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Progressive Review - Congress gives a boost to Perkins Loan, Pell Grant programs
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THE PROGRESSIVE REVIEW - December 24, 2015
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*-- Congress gives a boost to Perkins Loan, Pell Grant programs --*
WASHINGTON - Congress threw a lifeline Friday to two popular higher-education funding options -- the Perkins Loan and the Pell Grant -- after months of speculation about their fates.
Under the bipartisan spending legislation, the Perkins Loan Program was renewed with a two-year extension, giving a reprieve to hundreds of colleges that were at risk of having to return federal funding and thousands of students who may have been shut out of classrooms. At the same time, the maximum Pell Grant was boosted by $140, to $5,915. President Obama signed both into law Friday. Lawmakers said the measures are small steps to a bigger resolution.
"While I am concerned about some of the eligibility changes included in the compromise legislation, this is good news for hardworking young people in need of assistance to afford college," Democratic Sen. Jack Reed, of Rhode Island, said of the Perkins Loan. "Any future changes to student loan programs should be handled more responsibly so families don't face gaps in their ability to finance an education."
Passage of both programs is good news for students, albeit temporary. The crippling $1.2 trillion of outstanding student loan debt is looming large over the country as lawmakers continue to grapple with overhauling the Higher Education Act, sweeping legislation that oversees the federal student loan system and Pell Grants, among other things. Some lawmakers, headed by Sen. Lamar Alexander, R-Tenn., chairman of the Senate Health, Education, Labor and Pensions Committee, believe the student loan system, including Perkins, is too far-reaching and should be rolled into a single unsubsidized loan program.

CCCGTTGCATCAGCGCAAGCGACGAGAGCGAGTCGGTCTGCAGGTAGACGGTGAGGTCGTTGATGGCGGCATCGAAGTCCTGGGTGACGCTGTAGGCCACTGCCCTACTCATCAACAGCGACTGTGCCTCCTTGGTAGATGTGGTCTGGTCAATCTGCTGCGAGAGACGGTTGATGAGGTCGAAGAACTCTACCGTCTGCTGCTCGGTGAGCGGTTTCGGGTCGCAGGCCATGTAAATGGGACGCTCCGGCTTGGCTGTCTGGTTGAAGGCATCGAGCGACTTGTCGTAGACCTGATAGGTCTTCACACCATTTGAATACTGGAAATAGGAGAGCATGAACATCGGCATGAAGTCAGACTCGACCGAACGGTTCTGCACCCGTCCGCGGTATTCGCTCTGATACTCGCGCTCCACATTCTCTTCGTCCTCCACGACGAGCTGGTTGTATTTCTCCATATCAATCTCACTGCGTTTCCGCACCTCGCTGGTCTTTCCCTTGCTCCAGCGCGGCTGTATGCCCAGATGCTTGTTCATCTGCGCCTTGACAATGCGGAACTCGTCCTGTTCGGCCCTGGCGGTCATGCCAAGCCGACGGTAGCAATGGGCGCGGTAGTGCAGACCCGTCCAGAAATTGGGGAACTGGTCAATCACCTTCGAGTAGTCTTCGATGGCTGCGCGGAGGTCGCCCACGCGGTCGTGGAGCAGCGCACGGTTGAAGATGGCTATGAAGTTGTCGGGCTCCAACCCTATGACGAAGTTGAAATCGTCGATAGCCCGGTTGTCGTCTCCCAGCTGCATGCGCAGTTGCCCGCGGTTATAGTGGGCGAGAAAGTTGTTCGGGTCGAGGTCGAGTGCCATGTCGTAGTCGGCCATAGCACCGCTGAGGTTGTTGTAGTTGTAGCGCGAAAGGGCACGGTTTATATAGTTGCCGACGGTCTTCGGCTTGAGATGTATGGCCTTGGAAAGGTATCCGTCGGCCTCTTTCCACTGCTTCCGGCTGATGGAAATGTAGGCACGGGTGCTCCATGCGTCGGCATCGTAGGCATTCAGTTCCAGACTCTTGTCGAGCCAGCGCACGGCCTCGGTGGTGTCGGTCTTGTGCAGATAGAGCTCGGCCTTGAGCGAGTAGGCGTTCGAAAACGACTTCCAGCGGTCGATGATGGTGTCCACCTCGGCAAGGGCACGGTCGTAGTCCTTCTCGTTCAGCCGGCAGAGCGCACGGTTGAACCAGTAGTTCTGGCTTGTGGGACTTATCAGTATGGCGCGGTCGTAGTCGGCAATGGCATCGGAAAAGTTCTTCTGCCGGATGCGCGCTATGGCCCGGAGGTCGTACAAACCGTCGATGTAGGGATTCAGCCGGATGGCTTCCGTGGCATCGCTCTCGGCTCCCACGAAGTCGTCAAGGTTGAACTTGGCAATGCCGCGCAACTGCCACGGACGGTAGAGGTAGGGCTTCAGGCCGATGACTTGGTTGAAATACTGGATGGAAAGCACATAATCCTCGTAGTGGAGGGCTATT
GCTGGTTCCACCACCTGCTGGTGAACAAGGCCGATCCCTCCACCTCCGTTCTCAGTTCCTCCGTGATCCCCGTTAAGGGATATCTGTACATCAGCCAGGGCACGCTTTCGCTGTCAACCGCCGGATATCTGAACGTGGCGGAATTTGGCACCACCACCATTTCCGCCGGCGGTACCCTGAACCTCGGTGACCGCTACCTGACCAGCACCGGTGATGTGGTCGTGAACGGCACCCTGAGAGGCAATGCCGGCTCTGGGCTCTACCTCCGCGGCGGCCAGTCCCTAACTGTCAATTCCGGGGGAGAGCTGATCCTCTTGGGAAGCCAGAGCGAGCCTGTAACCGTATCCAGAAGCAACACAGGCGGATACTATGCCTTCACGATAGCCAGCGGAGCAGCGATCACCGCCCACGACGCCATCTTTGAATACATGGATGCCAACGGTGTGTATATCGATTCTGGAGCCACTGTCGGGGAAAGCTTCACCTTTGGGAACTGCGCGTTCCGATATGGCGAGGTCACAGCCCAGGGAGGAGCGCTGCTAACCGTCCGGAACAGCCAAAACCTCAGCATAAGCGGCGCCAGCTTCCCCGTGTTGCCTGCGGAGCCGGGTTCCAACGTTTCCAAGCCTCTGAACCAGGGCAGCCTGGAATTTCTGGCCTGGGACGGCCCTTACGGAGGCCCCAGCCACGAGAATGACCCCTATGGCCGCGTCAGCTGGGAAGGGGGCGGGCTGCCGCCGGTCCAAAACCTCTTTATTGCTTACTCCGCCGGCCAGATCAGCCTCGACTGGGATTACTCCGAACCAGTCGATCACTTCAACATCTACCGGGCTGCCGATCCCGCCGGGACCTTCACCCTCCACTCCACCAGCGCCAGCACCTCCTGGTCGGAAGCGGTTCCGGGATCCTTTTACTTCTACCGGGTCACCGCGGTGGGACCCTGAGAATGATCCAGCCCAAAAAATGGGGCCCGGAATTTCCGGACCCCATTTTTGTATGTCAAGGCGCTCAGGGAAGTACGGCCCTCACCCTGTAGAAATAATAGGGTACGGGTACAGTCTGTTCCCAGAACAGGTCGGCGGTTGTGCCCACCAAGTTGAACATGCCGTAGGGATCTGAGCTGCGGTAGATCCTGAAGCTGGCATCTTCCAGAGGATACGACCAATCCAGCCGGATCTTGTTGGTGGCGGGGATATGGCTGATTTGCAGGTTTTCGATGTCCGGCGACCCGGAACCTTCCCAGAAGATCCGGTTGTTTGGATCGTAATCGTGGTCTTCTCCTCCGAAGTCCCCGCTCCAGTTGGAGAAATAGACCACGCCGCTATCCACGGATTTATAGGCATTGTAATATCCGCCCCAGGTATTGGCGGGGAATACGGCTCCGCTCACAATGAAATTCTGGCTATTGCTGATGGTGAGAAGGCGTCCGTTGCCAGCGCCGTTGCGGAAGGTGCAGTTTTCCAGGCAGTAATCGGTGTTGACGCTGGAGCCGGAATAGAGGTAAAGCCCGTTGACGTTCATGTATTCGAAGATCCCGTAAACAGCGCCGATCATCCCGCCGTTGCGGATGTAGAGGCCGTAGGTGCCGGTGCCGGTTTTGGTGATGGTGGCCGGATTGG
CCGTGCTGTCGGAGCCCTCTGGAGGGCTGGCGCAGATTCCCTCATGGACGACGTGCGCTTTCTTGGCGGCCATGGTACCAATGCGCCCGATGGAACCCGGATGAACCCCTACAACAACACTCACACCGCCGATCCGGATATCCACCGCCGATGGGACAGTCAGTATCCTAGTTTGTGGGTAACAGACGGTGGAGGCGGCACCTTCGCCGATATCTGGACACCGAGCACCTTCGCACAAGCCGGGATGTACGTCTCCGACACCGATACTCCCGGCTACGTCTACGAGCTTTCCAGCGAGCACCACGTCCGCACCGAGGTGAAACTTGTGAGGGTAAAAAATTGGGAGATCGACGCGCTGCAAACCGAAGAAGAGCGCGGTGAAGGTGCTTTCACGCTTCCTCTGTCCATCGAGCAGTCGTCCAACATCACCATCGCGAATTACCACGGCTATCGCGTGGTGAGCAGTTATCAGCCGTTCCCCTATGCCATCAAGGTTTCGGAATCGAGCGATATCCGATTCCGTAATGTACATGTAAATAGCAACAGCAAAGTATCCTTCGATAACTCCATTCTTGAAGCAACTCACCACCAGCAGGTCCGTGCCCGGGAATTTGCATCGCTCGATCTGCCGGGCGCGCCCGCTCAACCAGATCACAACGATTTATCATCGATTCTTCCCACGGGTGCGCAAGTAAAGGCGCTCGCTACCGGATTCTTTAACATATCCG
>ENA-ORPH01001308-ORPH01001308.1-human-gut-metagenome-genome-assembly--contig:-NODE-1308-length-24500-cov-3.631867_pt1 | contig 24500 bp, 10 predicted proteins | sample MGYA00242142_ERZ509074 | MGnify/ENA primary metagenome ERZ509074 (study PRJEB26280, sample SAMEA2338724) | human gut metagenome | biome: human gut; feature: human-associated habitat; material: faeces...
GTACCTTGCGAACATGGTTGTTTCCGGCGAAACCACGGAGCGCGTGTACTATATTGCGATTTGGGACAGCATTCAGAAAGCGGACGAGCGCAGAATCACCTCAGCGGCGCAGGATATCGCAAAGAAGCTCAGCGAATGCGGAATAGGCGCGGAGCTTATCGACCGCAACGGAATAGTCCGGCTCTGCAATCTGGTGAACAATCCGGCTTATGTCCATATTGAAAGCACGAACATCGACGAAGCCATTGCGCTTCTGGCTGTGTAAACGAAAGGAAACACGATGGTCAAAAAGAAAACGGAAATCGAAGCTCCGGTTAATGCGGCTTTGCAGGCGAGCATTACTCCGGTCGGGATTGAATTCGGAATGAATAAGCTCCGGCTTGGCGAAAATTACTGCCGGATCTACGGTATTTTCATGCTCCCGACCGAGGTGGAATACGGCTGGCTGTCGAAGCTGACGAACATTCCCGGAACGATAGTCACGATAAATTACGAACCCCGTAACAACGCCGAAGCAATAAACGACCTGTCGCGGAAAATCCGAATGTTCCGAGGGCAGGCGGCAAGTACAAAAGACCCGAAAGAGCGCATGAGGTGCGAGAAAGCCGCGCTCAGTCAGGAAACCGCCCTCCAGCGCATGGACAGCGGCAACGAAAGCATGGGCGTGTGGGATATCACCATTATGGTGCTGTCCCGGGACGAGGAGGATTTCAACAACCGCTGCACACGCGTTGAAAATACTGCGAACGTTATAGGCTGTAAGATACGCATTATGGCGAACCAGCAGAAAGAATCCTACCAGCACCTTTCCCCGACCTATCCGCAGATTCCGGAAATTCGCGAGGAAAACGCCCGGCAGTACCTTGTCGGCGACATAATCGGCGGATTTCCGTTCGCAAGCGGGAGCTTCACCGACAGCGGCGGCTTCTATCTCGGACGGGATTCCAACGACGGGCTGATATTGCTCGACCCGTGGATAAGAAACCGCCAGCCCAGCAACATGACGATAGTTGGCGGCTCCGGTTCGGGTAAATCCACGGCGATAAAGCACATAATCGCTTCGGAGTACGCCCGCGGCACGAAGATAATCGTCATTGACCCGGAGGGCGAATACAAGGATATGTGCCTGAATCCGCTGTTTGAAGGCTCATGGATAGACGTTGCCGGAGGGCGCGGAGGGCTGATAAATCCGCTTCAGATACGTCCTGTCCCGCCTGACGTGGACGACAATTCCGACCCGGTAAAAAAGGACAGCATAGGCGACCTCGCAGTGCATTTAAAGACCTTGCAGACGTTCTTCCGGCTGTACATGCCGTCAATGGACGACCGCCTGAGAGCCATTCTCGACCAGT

Started in 1958, the Perkins program provides student loans at a set 5 percent interest rate, lower than most private loans. Each year, more than a half million students use the financial assistance at some 1,500 higher education institutions across the country. On Sept. 30, Congress let the program expire after Alexander objected to a one-year extension.
In the compromise bill, borrowers must now look to federal Stafford loans before turning to Perkins loans to finance higher education. It also eliminates eligibility for new graduate students in the 2016-2017 academic year.
"My goal in the Senate education committee is to find ways to simplify the complicated maze of federal grant and loan programs that are available to students, making it easier for them to apply for financial aid and afford college," Alexander said. "The agreement headed to the president's desk today will extend the Perkins Program for two years—while giving Congress time to reach consensus on the best way to achieve that important goal in the next Higher Education Act reauthorization."
The Pell Grant, which does not need to be repaid, awards federal dollars to students who show financial need and meet other criteria. The grant covers up education expenses, including books and classes. In July, the White House extended the program to some federal and state prison inmates taking college courses in a broader push to reduce national recidivism rates and overhaul the criminal justice system.
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